History Of Shannon School

Shannon School was built in 1889, its one hundred and twenty four years old. A lot has changed from 1889 to 2013. The one roomed building which served for many years as Shannon School was opened on Wednesday 17th July 1889 with Mr Voysey as teacher. By 1905 two more rooms had been added to the school and opened on April 19th. In the old days they had primers one, two, three and four.

Some Rules for Teachers in 1872
Each teacher will bring a bucket of water and a scuttle of coal for the day's session.
Teachers each day will fill lamps, clean chimneys and trim wicks.
The teacher who performs his labour’s faithfully without fault for five years will be given 25 shillings extra per week in his pay.

Aunty Hui was a student at Shannon School, she attended school during the 1930's. She was able to tell us what she could remember when she came to Shannon School. When she was at school they could buy a piece of fruit for a penny. In the morning they would read some of the bible, then they sang 'God Save the King'. When they finished they would do some reading. They had fireplaces for warmth. Aunty Hui remembers some of the teachers weren’t very nice and if you were bad you got the strap, and if you were really bad you got six straps around the back of your legs. You had to use your manners at all times toward the teachers and parents. You called the teacher Mr and Mrs or Miss. At morning tea you had to drink yucky warm milk because it was left in the sun. You could buy some hot coco and soup for lunch for a penny or you could bring your own homemade lunch. Aunty Hui said they also traded lunches with each other. One of the popular games was marbles. Aunty Hui said there were more fights over marbles then anything else. There were gardens in the school house, the kids could grow vegetables in the garden and weed them. School finished at 3 o’clock. In school you could only write in pencil or with an ink pot and ink pen. In World War Two the first pens were invented but weren’t used in the schools until later.

Les Tunbridge (Willy’s Grandad) was also a student at Shannon School. He told us that he used to walk to school and go home to have his lunch. He remembered having the horrible warm milk at morning tea time. He said that the teachers were strict and you got dusters and chalk thrown at you, or you got smacked on the knuckles with a ruler if you talked at the wrong time. He also said that if your homework wasn’t done you had to sit in the corner with a dunce hat on for five minutes. The dunce hat was a big cone hat that the teachers made people wear to make them embarrassed.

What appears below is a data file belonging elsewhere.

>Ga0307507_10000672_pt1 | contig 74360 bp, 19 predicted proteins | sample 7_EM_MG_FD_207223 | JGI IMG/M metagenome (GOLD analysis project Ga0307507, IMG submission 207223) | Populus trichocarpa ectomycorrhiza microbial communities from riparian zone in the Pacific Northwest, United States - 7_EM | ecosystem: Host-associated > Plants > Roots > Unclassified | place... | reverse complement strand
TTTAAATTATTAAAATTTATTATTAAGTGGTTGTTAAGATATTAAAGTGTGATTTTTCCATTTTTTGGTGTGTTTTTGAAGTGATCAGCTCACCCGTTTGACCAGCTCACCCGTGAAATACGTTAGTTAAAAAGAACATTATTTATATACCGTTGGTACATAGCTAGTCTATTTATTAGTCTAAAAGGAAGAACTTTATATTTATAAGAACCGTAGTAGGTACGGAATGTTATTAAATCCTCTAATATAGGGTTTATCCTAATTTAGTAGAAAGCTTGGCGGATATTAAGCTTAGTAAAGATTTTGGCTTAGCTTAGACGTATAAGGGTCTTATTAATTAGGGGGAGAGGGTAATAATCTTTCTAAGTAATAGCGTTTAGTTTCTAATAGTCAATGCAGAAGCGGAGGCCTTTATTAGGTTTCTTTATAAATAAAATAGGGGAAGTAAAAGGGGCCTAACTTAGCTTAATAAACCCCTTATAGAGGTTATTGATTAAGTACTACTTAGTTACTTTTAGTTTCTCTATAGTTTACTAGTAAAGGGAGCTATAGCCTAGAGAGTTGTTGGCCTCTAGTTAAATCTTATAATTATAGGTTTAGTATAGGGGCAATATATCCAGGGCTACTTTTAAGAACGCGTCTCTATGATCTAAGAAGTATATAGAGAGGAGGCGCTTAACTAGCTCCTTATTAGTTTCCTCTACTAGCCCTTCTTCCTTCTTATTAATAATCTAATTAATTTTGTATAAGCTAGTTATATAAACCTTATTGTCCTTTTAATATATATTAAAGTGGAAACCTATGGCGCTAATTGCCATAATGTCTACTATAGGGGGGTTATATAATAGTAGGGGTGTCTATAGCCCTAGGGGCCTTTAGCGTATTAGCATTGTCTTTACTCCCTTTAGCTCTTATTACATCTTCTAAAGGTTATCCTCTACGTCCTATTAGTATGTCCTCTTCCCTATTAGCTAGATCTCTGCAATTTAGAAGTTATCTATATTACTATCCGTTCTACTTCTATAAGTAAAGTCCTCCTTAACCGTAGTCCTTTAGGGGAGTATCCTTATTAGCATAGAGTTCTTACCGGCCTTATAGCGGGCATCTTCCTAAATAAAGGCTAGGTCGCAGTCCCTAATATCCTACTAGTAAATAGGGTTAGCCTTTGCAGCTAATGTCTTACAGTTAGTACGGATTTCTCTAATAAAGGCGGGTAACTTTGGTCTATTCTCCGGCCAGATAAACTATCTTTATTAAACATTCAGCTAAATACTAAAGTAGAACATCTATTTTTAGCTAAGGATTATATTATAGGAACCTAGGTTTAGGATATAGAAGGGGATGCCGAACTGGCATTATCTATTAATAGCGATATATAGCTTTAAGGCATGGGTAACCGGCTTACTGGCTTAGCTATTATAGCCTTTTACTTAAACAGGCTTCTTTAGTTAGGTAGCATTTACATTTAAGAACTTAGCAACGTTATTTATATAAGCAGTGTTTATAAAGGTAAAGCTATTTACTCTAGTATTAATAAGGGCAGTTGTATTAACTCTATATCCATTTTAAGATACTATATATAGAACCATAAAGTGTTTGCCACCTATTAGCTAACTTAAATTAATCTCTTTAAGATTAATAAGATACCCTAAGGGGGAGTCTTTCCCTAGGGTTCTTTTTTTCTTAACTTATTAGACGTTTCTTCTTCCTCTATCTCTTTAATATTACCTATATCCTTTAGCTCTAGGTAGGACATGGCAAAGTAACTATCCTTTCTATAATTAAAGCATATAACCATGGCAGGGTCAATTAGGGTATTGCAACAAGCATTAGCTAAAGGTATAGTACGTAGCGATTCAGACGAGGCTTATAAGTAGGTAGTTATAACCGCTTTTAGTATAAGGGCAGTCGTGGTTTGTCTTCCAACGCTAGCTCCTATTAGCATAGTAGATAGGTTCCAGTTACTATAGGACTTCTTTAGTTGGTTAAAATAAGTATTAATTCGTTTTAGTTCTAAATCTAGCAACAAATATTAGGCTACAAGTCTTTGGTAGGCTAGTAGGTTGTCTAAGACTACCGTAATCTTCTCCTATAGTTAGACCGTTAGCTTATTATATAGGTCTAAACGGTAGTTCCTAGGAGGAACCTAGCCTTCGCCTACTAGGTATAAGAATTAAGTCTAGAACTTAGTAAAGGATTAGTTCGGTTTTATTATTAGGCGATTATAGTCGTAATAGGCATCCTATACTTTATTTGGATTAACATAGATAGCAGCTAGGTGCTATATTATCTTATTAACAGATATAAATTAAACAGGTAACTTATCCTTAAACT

During our inquiry we have learnt a lot of interesting information about Shannon and the people in our community.

Les Tunbridge
Aunty Hui
From Bush and Swamp by Marjorie Law

Team effort by Riki (Year 8) and Willy (Year 6).

Shannon School

In the early days at school there were a lot more children, about 750-800 in the whole school. The school times were 9am to 3 pm. There were up to 40 students in each classroom and 7-8 classrooms. The classrooms were heated with fires and later came oil heaters. You had to sit down and do what you were told to do otherwise you got the strap. The children were taught well but if you got a spelling word wrong you would also get the strap. Fred Killmister said, “It was easy to learn but sometimes you got a little distracted”. The cycle shed, baths and P.E shed are some of the older buildings at the school.

Yuck! and guess what? - the toilets were smelly long drops and when the girls went to the toilet the boys would pull out the tube down the bottom." Luckily they brought out a normal toilet. You had to be orderly and clean not smelly and dirty. If you were away you had to have a note. There was an incident where a boy sat down and another boy put a pencil facing up and the boy sat on it and then got rushed to the local hospital.

The stationery for kids was expensive but it was only ink with a pen and one exercise book, for the teacher it was a blackboard and a piece of chalk. The children had a park but the park was huge. In the older classes they would go to Wellington to a museum and back, or a trip on a ferry to Christchurch for the day and night. It was compulsory to swim in the main pool that had a diving board and every Friday afternoon the boys would clean the pool.


Keynote speakers: Mr Woodmass Fred Kilmister

By Liam (Year 6).